• Earlier this month, China successfully launched a key part of its new space station into orbit and successfully landed a rover on Mars.
  • And its internet and fintech sectors are among the largest and most profitable in the world.

Yes, but: China's GDP per capita remains far below that of developed countries and hovers just under the global average of around $11,000. Access to high-quality health care and education is still out of reach for many.

  • For many Chinese people, especially ethnic and religious minorities, a succession of ideological crackdowns carried out by Xi and his hardline supporters has also cast a shadow over their futures.

The bottom line: The Chinese Communist Party has made it through a century of turbulence, and it's come out on the other side more powerful than ever.

2. Timeline: 100 years of CCP history at a glance
Photos: Wikimedia Commons, Getty Images; Graphic: Shoshana Gordon, Andrew Witherspoon/Axios
3. Propaganda films take over China's box office

Moviegoers sit in front of a poster of film "Cliff Walkers" at a cinema on May 3 in Shenyang, China. Photo credit: VCG via Getty Images

Chinese theatergoers have a huge selection of patriotic films to enjoy this year as the party has prioritized propaganda at the box office in the lead-up to the centennial.

The big picture: These days, propaganda in China isn't necessarily clunky or boring. Sometimes it comes in the form of wildly successful box office hits, other times as irresistible viral memes.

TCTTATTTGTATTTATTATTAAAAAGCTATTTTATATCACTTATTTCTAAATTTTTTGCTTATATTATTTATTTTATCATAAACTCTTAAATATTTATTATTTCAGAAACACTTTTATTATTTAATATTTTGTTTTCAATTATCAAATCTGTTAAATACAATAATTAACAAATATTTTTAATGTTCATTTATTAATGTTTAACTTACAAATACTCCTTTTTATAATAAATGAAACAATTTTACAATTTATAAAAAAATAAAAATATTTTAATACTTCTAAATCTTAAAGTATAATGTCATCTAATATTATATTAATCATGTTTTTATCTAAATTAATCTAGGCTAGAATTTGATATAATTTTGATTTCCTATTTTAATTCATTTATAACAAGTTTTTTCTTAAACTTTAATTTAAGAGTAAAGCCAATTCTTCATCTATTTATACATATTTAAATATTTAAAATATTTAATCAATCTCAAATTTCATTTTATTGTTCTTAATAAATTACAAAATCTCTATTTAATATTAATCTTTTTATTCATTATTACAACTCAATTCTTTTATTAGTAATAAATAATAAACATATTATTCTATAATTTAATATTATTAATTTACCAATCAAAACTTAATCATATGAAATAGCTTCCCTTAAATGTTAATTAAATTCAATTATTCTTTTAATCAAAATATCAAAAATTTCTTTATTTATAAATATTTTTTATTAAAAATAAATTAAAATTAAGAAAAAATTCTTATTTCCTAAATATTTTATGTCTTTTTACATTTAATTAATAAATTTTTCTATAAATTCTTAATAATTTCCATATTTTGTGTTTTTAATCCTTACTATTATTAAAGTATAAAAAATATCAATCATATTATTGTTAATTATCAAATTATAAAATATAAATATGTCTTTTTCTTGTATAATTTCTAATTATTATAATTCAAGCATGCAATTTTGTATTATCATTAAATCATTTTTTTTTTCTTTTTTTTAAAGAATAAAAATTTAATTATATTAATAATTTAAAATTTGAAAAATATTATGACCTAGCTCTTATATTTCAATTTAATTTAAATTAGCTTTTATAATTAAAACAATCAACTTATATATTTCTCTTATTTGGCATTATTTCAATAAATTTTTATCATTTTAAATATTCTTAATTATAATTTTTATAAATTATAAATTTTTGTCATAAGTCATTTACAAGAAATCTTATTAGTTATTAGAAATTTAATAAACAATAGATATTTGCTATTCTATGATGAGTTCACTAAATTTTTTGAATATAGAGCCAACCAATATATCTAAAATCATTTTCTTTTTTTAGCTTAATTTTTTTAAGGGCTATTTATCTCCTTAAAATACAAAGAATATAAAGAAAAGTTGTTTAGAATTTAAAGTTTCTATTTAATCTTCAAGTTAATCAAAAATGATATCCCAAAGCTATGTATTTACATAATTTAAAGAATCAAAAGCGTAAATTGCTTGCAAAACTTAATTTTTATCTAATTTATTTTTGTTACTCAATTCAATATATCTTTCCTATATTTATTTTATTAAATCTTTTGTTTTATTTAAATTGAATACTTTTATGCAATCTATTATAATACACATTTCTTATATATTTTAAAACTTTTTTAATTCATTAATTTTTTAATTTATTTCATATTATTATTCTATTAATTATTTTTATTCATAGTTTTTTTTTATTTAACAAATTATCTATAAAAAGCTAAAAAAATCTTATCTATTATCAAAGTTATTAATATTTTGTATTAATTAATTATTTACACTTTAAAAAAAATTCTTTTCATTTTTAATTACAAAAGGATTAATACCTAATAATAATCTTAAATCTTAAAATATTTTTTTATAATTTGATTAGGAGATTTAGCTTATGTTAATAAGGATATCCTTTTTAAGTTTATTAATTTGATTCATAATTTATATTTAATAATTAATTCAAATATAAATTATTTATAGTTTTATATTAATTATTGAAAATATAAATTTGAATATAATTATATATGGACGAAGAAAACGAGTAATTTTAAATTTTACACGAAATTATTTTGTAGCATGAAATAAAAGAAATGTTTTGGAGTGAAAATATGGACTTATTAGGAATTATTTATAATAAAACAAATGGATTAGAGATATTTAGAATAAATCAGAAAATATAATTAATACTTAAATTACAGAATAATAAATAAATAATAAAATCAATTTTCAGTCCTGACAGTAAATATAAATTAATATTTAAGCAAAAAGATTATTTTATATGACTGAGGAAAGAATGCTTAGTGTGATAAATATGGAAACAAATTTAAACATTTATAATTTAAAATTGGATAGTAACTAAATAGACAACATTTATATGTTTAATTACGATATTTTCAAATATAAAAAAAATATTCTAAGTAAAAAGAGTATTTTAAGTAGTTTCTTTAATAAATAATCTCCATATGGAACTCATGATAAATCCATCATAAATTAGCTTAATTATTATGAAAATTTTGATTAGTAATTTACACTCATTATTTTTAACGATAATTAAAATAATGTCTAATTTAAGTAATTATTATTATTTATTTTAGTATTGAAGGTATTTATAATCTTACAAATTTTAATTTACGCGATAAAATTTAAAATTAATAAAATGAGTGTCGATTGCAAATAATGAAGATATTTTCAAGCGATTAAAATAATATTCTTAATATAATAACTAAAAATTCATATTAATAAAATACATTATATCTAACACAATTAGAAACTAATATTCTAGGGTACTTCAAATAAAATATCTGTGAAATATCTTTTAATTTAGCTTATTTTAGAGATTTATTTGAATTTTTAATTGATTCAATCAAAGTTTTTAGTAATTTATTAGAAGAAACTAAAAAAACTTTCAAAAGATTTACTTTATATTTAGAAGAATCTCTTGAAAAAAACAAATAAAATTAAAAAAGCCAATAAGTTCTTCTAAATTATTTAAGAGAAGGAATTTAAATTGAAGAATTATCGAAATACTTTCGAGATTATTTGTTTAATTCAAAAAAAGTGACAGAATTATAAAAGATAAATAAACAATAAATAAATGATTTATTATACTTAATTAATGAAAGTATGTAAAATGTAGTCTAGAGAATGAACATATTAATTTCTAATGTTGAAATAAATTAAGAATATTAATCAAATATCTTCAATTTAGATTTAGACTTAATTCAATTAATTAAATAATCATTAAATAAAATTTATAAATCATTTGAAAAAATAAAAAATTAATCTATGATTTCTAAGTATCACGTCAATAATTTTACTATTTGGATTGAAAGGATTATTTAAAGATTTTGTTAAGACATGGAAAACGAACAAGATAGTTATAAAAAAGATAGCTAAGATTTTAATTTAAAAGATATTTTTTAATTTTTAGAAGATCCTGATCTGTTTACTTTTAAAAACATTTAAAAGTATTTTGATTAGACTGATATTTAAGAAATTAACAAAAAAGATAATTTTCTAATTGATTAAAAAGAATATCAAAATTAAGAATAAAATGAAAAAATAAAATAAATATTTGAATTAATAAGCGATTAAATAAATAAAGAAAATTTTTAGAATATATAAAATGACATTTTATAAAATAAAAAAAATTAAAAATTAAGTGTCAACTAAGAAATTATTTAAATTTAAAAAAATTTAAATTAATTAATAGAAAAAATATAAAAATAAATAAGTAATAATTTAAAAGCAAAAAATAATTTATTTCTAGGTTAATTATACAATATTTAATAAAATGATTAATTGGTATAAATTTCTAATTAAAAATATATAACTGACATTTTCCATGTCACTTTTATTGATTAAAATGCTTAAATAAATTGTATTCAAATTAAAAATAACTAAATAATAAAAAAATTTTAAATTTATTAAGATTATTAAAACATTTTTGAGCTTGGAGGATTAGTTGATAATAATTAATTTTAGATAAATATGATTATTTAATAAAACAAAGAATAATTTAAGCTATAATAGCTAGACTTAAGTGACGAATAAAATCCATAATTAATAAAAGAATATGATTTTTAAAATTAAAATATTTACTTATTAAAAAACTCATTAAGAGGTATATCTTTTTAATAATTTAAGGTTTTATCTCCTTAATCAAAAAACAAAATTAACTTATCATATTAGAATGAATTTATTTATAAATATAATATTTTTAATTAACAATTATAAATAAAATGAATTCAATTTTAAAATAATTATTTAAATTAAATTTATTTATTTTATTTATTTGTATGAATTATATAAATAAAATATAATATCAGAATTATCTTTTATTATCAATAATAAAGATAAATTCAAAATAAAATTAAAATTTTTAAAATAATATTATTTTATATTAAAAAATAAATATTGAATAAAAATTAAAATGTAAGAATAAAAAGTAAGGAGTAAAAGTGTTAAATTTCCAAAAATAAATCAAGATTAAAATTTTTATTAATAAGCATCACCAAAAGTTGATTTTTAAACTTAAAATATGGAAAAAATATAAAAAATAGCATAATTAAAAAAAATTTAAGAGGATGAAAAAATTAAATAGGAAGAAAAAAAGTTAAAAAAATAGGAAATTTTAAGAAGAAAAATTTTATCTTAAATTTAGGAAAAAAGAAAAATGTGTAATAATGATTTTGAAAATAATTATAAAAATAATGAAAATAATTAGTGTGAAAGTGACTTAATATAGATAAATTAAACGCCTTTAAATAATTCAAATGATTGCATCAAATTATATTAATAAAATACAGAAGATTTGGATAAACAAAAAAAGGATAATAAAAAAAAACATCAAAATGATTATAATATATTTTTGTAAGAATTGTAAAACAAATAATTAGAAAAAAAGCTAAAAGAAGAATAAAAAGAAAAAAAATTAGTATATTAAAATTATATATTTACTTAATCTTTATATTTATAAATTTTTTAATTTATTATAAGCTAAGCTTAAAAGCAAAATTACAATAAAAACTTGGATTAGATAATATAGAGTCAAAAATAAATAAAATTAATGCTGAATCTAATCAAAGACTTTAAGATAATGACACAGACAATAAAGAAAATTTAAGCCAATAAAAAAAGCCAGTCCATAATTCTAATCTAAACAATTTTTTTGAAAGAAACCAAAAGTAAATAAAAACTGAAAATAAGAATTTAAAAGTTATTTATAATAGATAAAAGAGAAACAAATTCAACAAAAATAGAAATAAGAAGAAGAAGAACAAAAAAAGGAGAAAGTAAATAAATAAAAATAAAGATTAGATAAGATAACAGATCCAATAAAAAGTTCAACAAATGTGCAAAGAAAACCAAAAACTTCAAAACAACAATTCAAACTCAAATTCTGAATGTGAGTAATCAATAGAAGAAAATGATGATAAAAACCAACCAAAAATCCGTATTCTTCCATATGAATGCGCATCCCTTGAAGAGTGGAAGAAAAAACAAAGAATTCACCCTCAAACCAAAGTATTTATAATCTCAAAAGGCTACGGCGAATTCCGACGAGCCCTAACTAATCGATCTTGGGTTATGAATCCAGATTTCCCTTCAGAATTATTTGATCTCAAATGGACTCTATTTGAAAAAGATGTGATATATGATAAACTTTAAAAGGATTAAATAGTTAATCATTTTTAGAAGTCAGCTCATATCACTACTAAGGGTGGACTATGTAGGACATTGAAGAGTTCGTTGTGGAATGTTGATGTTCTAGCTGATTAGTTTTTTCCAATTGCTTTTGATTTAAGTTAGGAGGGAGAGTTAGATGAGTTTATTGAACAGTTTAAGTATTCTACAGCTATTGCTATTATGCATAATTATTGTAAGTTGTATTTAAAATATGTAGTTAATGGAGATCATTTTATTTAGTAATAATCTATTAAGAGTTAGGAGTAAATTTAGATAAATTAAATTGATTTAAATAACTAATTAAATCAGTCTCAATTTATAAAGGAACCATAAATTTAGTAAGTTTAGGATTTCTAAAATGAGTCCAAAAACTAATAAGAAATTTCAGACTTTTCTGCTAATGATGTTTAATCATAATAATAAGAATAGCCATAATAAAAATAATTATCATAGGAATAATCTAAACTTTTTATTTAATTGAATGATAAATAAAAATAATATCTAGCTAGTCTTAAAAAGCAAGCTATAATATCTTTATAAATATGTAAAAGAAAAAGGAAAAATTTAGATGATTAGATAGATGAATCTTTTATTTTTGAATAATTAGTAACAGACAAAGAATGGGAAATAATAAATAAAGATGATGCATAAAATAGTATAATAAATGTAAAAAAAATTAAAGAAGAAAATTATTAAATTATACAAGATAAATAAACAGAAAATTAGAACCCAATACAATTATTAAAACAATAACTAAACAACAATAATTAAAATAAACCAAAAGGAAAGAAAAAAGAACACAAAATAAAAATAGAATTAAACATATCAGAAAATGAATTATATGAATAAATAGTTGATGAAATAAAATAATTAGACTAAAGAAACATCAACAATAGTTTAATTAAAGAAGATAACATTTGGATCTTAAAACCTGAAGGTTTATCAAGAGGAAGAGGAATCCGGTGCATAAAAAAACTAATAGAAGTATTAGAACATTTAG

What's happening: Back in March, the China Film Administration ordered theaters to show at least two propaganda films every week that were "closely focused on the themes of loving the party, loving the nation and loving socialism."

  • Many of these are classic films brought back for the occasion.
  • Others are new. "Cliff Walkers," a film by director Zhang Yimou about CCP agents in the 1930s who track down enemy spies, has raked in more than $150 million so far this year.

Context: Hollywood movies used to win the Chinese box office, but patriotic films now often claim top spots, and studios make lots of them.

  • "The Eight Hundred," a film released last year that follows Chinese soldiers protecting a warehouse from the Japanese army in 1937 Shanghai, brought in $472 million in revenue, making it the world's second-highest-grossing film of 2020.

Between the lines: "It’s not as explicit as Beijing handing out orders," writes Amanda Morrison for Foreign Policy.

  • "Instead, the government has shifted its approach from direct intervention to indirect incentivization by shaping the economic conditions of the film industry to favor patriotic cinema."
4. China's centennial fervor affects its international ties

Illustration: Rae Cook/Axios

As the party's 100th anniversary draws nearer, China's domestic environment has become more focused on nationalism and hardline ideology, a trend also affecting the country's international relations.

The big picture: Beijing is broadcasting confidence and swagger, often for the benefit of domestic audiences, but other countries and international companies are feeling the effects.

  • China's leaders often tighten political restrictions around major events and anniversaries; the centennial so far has seen an exaggerated version of this response.

Taiwan: 2021 has seen big shows of force, with Beijing sending jet fighters on numerous incursions into Taiwanese airspace and holding naval drills in nearby waters.

  • "In the lead-up to the centenary of the founding of the CCP, it would be very hard to see Beijing, or Xi Jinping, giving any leeway whatsoever on issues related to national sovereignty," Russell Hsiao, executive director of the DC-based Global Taiwan Institute, told Axios.